September 12 2018
We discreetly sniffed our own armpits for weeks to find natural, aluminum-free deodorants that work for runners. You’re welcome.
Sometimes a cup of coffee is the difference between a good or bad morning. And a warm cup after a cold run? Pure bliss. But is it having a negative affect on another part of your life that affects your running—and health?
We all know that we need sleep and that we feel refreshed after a full night of it. Could your caffeine habit be standing between you and an adequate amount of shut eye?
According to Natalie D. Dautovich, Ph.D., Assistant Professor at Virginia Commonwealth University and the National Sleep Foundation’s Environmental Scholar, “caffeine serves to keep us awake by blocking andenosine receptors in the brain that are associated with sleep onset.”
She notes, however, that when it comes to how much caffeine someone should consume in a day, it can vary. Because there are so many individual differences in the sensitive and metabolism of caffeine, there is no specific amount across the board that people should drink.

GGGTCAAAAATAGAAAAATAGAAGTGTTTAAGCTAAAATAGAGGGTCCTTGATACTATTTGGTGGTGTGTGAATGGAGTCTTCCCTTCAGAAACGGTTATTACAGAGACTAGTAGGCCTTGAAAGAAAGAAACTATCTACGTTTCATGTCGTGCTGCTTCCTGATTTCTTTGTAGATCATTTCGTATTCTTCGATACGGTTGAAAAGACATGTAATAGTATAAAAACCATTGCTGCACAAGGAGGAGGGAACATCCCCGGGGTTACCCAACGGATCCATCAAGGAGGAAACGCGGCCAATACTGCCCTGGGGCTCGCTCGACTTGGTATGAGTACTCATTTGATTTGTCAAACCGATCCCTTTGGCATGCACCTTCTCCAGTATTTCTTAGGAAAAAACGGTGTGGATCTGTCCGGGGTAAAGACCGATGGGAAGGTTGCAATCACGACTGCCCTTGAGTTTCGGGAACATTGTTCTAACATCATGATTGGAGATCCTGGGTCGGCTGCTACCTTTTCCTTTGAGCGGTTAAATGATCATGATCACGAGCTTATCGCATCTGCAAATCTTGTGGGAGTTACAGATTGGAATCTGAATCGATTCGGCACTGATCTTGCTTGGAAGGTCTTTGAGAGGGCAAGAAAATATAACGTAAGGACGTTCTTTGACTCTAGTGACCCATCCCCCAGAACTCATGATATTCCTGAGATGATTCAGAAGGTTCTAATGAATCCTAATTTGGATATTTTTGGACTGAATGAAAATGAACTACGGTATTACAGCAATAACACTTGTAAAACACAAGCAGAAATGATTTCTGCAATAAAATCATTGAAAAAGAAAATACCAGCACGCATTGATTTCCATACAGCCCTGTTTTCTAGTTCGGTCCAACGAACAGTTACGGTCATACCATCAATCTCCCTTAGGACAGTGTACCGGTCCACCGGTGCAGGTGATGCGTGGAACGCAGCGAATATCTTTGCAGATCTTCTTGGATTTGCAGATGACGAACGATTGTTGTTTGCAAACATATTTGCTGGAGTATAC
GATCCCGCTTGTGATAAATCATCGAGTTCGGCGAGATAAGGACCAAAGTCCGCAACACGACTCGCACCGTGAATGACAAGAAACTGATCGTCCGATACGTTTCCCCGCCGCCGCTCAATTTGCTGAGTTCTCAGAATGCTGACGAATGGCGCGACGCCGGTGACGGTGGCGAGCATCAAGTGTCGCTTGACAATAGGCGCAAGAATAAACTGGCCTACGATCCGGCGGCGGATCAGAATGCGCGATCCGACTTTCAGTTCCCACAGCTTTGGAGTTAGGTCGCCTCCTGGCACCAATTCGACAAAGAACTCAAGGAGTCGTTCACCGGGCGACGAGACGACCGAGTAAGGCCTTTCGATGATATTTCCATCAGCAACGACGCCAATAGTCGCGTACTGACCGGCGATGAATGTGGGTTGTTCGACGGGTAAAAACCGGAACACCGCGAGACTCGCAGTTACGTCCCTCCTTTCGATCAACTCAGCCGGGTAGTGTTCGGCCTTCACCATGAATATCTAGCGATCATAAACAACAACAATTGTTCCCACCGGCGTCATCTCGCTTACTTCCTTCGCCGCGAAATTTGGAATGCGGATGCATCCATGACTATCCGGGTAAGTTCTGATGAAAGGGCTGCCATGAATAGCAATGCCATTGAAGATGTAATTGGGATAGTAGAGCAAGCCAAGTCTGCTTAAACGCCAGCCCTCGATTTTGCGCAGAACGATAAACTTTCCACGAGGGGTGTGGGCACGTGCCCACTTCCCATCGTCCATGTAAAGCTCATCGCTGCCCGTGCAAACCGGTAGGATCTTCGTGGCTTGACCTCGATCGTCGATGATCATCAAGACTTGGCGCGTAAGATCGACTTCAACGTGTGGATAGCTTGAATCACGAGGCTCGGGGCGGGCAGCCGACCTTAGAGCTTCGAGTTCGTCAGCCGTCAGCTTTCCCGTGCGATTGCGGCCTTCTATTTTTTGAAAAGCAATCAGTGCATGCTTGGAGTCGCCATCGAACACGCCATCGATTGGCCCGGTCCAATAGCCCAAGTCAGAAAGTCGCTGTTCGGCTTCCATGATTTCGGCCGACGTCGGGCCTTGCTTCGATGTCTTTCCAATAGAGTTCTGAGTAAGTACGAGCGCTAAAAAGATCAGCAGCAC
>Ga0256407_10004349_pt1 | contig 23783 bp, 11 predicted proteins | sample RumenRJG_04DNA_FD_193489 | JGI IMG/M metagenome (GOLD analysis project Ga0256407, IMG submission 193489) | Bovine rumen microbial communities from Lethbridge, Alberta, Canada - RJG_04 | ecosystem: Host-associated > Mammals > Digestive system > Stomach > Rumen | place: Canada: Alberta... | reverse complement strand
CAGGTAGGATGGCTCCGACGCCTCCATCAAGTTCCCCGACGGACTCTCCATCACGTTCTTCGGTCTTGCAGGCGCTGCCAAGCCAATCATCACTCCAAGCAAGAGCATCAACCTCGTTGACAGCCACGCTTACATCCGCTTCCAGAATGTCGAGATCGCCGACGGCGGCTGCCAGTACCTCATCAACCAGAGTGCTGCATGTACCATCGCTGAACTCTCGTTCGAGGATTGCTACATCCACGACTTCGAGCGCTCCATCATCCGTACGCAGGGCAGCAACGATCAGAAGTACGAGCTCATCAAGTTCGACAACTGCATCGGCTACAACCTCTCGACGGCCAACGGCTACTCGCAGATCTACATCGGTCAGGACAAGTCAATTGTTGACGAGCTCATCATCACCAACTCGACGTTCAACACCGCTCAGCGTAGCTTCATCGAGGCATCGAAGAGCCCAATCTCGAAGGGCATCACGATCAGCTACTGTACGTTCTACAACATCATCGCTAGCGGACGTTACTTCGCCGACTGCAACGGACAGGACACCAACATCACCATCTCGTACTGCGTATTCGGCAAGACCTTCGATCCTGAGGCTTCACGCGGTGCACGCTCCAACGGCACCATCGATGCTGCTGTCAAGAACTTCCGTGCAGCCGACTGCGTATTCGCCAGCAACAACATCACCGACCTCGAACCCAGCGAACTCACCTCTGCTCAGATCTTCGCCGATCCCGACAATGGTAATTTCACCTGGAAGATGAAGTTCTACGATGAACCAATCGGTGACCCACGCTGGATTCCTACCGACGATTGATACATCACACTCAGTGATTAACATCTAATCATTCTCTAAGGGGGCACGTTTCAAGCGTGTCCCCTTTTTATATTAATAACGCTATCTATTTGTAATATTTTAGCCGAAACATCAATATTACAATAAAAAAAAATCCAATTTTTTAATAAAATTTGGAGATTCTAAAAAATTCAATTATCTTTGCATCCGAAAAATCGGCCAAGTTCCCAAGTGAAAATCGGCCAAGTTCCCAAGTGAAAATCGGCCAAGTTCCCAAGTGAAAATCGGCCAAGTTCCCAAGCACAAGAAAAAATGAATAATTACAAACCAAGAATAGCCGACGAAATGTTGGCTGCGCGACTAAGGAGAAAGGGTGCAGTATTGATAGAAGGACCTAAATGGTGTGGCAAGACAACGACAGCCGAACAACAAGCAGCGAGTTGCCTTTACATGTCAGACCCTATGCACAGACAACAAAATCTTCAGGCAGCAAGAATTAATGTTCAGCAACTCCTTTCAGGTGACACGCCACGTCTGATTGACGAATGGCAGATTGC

According to Dautovich, as we age, we experience a slower metabolic rate. This means that as we get older, caffeine can become a greater sleep disrupter.
So when is the latest you should have caffeine so you can still sleep well? She explains that the typical half-life of caffeine is 3 to 5 hours (and this number can vary due to the individual differences in the metabolism and sensitivity to caffeine).
Therefore, avoiding caffeine in the hours before bed is the best approach to limit the affects on your sleep. Should you have low sensitivity or metabolize caffeine quickly and find that your morning—or late afternoon—cup of coffee isn’t having an affect on your shut eye, you probably don’t have much to worry about.